You think the Shard is tall? You don't know tall

The Shard may be big for London, but it's dwarfed by really tall buildings.

The Shard opened on Thursday, to much fanfare a disappointing laser show, but regardless of the questionable symbolism behind the fact that the biggest building in the city is a monolith to the power and wealth of a group of foreigners (a situation which reminds me of nothing so much as the Citadel from Half Life 2's City 17), one thing which everyone is agreed on is that it really is very tall.

It's not. It's a tiddler. Sure, it may be the biggest building in Western Europe – at least until Paris's Hermitage Towers are finished around 2015 – but compared to really tall buildings, it hasn't got a chance. 

Via the Mirror, here's a view from the top of the building:

For the sake of comparison, here's that same view replicated using Google Earth, with all those pretty 3D buildings:

Here's what it looks like if you put the Burj Khalifa, the biggest building in the world, at the same location:

The Gherkin is dwarfed in the bottom right, and see that green line in the middle distance? That's Hertfordshire. This is what tall looks like.

What the Shard lightshow should have looked like. It didn't. Photograph: Getty Images

Alex Hern is a technology reporter for the Guardian. He was formerly staff writer at the New Statesman. You should follow Alex on Twitter.

Harry Styles. Photo: Getty
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How podcasts are reviving the excitement of listening to the pop charts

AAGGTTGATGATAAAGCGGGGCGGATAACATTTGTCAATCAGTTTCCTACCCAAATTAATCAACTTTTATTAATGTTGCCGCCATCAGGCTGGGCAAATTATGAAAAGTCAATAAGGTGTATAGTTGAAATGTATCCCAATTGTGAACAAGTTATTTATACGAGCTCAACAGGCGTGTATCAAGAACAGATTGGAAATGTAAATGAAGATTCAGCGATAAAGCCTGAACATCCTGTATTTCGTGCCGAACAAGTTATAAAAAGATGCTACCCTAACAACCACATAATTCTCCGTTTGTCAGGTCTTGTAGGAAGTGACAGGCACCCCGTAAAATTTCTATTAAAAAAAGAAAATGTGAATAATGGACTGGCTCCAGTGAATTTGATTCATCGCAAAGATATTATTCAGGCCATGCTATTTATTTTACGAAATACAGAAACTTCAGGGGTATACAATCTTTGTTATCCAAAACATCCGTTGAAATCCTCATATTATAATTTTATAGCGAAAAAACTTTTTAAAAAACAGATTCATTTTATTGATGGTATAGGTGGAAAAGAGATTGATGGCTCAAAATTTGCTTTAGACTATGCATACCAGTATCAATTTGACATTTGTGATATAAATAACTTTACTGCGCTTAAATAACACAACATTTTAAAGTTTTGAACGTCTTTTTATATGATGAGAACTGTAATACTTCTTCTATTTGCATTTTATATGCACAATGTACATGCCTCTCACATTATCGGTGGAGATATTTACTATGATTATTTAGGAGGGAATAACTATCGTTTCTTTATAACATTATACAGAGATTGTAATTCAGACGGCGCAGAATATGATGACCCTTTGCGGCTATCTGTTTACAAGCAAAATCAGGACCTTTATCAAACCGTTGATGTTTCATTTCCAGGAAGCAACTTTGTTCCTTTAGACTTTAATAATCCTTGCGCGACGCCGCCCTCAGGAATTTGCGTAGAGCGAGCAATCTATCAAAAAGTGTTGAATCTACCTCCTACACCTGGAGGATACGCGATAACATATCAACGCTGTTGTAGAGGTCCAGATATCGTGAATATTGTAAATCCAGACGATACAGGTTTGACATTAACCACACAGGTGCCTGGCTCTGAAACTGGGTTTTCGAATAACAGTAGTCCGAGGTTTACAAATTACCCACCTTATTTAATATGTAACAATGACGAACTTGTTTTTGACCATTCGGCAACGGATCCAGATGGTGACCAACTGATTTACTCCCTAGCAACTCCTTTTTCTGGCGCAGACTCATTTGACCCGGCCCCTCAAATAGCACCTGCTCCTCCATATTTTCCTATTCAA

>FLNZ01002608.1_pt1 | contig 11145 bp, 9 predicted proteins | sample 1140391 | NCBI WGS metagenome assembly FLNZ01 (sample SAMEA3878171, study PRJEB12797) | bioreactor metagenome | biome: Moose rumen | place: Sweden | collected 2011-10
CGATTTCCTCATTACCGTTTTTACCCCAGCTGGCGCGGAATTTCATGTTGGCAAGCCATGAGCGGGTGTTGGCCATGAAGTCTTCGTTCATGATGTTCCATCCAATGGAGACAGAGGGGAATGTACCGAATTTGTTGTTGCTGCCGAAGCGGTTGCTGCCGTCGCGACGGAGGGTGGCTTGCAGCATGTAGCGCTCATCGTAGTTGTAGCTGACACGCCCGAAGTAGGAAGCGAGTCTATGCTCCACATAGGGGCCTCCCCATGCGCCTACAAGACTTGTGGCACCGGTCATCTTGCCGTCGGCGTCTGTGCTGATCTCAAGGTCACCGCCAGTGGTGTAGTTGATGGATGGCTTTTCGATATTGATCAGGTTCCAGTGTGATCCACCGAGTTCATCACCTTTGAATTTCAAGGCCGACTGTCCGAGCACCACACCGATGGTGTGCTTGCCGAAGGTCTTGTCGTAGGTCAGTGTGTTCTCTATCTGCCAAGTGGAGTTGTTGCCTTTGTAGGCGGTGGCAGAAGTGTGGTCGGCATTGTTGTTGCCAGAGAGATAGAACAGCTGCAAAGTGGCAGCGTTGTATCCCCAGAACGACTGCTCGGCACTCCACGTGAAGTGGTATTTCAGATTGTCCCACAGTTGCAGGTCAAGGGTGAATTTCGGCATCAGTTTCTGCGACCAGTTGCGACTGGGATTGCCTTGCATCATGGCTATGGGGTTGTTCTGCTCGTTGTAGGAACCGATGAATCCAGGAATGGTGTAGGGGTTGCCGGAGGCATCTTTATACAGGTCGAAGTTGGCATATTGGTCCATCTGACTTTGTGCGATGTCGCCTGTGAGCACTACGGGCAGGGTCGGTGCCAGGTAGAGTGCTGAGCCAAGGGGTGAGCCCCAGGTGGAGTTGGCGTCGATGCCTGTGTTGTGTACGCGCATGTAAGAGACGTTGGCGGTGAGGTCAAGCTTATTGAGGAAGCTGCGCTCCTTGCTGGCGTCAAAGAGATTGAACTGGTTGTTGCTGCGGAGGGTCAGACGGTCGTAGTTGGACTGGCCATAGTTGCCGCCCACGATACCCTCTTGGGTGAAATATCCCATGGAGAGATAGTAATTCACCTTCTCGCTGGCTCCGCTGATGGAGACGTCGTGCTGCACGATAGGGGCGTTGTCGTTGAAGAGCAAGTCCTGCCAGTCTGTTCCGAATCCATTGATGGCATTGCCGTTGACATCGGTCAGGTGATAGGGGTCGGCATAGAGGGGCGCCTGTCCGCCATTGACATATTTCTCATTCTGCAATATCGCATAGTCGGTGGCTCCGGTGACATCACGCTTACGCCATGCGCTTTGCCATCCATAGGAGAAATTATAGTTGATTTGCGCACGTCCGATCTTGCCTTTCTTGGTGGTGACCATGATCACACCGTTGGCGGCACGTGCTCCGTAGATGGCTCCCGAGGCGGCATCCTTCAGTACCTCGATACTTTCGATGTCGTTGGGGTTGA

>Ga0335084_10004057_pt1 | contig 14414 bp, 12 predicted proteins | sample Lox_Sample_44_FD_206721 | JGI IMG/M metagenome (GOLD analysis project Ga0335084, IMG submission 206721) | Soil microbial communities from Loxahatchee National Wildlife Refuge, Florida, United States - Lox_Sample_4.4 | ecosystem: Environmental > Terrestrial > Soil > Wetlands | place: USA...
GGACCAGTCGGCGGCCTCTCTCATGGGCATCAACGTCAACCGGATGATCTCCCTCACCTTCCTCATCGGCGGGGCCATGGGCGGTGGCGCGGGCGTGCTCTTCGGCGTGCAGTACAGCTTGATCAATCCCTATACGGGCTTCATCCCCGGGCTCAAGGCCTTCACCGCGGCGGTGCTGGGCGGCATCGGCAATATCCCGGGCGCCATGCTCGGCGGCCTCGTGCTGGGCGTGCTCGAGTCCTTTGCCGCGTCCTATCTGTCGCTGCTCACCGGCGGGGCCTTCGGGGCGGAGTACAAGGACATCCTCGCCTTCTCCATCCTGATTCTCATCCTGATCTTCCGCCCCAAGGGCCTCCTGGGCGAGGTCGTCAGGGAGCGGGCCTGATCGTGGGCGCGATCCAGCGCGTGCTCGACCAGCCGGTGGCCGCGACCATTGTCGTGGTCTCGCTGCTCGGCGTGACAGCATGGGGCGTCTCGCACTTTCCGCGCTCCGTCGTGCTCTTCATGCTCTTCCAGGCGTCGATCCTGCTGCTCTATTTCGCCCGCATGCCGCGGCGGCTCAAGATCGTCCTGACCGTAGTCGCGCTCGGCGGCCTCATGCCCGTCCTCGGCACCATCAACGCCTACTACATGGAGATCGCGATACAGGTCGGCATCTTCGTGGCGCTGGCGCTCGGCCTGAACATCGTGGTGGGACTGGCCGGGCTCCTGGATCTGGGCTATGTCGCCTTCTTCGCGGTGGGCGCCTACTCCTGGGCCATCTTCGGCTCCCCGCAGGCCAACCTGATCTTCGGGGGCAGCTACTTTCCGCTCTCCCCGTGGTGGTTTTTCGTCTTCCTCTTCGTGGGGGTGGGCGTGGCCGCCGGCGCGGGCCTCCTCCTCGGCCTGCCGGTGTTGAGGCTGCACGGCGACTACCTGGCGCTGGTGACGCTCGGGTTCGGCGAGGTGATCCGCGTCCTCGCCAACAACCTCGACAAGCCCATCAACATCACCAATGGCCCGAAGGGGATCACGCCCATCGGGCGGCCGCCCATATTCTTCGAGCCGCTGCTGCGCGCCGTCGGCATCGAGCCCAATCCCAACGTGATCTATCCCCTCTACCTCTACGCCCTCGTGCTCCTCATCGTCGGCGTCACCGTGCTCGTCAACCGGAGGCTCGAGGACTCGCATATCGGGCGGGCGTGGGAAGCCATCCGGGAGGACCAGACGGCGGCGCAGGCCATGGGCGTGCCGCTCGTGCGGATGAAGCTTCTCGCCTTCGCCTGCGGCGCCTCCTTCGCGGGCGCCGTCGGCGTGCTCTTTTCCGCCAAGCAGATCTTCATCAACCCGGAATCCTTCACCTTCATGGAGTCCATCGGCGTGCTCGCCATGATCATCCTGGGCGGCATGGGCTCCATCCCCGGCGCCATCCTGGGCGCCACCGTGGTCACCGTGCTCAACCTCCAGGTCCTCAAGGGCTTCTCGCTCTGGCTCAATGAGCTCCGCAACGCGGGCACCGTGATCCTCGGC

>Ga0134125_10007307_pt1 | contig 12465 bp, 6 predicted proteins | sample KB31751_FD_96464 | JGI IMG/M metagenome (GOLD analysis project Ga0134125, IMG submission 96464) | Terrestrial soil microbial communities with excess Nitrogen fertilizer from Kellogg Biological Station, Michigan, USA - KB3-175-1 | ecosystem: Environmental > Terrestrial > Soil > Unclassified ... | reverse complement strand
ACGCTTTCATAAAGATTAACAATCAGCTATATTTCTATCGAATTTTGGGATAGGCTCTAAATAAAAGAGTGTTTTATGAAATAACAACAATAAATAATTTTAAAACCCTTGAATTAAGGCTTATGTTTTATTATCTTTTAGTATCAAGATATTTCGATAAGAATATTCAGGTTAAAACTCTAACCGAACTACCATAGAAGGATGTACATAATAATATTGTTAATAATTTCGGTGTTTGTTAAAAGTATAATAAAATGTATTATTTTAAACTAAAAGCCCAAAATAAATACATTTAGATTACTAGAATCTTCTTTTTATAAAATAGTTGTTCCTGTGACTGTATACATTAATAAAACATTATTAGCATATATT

Unbreak My Chart and Song Exploder are two music programmes that provide nostalgia and innovation in equal measure.

“The world as we know it is over. The apo­calypse is nigh, and he is risen.” Although these words came through my headphones over the Easter weekend, they had very little to do with Jesus Christ. Fraser McAlpine, who with Laura Snapes hosts the new pop music podcast Unbreak My Chart, was talking about a very different kind of messiah: Harry Styles, formerly of the boy band One Direction, who has arrived with his debut solo single just in time to save the British charts from becoming an eternal playlist of Ed Sheeran’s back-catalogue.

Unbreak My Chart is based on a somewhat nostalgic premise. It claims to be “the podcast that tapes the Top Ten and then talks about it at school the next day”. For those of us who used to do just that, this show takes us straight back to Sunday afternoons, squatting on the floor with a cassette player, finger hovering over the Record button as that tell-tale jingle teased the announcement of a new number one.

As pop critics, Snapes and McAlpine have plenty of background information and anecdotes to augment their rundown of the week’s chart. If only all playground debates about music had been so well informed. They also move the show beyond a mere list, debating the merits of including figures for music streamed online as well as physical and digital sales in the chart (this innovation is partly responsible for what they call “the Sheeran singularity” of recent weeks). The hosts also discuss charts from other countries such as Australia and Brazil.

Podcasts are injecting much-needed innovation into music broadcasting. Away from the scheduled airwaves of old-style radio, new formats are emerging. In the US, for instance, Song Exploder, which has just passed its hundredth episode, invites artists to “explode” a single piece of their own music, taking apart the layers of vocal soundtrack, instrumentation and beats to show the creative process behind it all. The calm tones of the show’s host, Hrishikesh Hirway, and its high production values help to make it a very intimate listening experience. For a few minutes, it is possible to believe that the guests – Solange, Norah Jones, U2, Iggy Pop, Carly Rae Jepsen et al – are talking and singing only for you. 

Caroline Crampton is assistant editor of the New Statesman. She writes a weekly podcast column.

This article first appeared in the 20 April 2017 issue of the New Statesman, May's gamble

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